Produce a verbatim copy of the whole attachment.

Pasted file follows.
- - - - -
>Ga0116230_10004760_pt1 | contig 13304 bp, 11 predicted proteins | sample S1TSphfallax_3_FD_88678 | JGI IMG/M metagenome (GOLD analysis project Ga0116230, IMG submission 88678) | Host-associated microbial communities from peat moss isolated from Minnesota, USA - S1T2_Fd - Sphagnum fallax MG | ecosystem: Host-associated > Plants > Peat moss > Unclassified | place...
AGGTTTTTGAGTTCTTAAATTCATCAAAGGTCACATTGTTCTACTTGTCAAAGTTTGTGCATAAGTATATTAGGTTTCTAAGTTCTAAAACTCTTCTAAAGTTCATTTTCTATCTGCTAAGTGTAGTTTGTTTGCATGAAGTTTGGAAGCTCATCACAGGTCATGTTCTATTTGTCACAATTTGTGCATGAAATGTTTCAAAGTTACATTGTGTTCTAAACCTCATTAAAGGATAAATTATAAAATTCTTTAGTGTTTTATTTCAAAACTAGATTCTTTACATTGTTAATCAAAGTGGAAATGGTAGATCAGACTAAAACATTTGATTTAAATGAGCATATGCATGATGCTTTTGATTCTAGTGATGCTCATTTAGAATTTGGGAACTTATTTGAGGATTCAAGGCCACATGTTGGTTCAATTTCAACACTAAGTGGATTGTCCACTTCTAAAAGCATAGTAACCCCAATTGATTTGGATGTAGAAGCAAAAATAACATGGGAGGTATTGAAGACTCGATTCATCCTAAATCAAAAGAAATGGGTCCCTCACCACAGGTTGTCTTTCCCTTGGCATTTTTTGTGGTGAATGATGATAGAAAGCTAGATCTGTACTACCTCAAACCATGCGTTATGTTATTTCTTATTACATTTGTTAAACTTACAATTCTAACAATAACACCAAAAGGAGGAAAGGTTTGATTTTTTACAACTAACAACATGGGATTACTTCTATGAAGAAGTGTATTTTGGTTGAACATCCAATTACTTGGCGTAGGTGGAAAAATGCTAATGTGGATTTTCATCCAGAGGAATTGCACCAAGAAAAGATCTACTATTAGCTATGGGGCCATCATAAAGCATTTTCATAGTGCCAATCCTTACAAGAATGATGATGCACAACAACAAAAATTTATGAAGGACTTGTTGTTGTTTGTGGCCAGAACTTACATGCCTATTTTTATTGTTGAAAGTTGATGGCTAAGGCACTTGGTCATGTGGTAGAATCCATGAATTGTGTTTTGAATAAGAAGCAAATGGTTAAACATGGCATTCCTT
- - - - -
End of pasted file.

>Ga0116230_10004760_pt1 | contig 13304 bp, 11 predicted proteins | sample S1TSphfallax_3_FD_88678 | JGI IMG/M metagenome (GOLD analysis project Ga0116230, IMG submission 88678) | Host-associated microbial communities from peat moss isolated from Minnesota, USA - S1T2_Fd - Sphagnum fallax MG | ecosystem: Host-associated > Plants > Peat moss > Unclassified | place...
AGGTTTTTGAGTTCTTAAATTCATCAAAGGTCACATTGTTCTACTTGTCAAAGTTTGTGCATAAGTATATTAGGTTTCTAAGTTCTAAAACTCTTCTAAAGTTCATTTTCTATCTGCTAAGTGTAGTTTGTTTGCATGAAGTTTGGAAGCTCATCACAGGTCATGTTCTATTTGTCACAATTTGTGCATGAAATGTTTCAAAGTTACATTGTGTTCTAAACCTCATTAAAGGATAAATTATAAAATTCTTTAGTGTTTTATTTCAAAACTAGATTCTTTACATTGTTAATCAAAGTGGAAATGGTAGATCAGACTAAAACATTTGATTTAAATGAGCATATGCATGATGCTTTTGATTCTAGTGATGCTCATTTAGAATTTGGGAACTTATTTGAGGATTCAAGGCCACATGTTGGTTCAATTTCAACACTAAGTGGATTGTCCACTTCTAAAAGCATAGTAACCCCAATTGATTTGGATGTAGAAGCAAAAATAACATGGGAGGTATTGAAGACTCGATTCATCCTAAATCAAAAGAAATGGGTCCCTCACCACAGGTTGTCTTTCCCTTGGCATTTTTTGTGGTGAATGATGATAGAAAGCTAGATCTGTACTACCTCAAACCATGCGTTATGTTATTTCTTATTACATTTGTTAAACTTACAATTCTAACAATAACACCAAAAGGAGGAAAGGTTTGATTTTTTACAACTAACAACATGGGATTACTTCTATGAAGAAGTGTATTTTGGTTGAACATCCAATTACTTGGCGTAGGTGGAAAAATGCTAATGTGGATTTTCATCCAGAGGAATTGCACCAAGAAAAGATCTACTATTAGCTATGGGGCCATCATAAAGCATTTTCATAGTGCCAATCCTTACAAGAATGATGATGCACAACAACAAAAATTTATGAAGGACTTGTTGTTGTTTGTGGCCAGAACTTACATGCCTATTTTTATTGTTGAAAGTTGATGGCTAAGGCACTTGGTCATGTGGTAGAATCCATGAATTGTGTTTTGAATAAGAAGCAAATGGTTAAACATGGCATTCCTT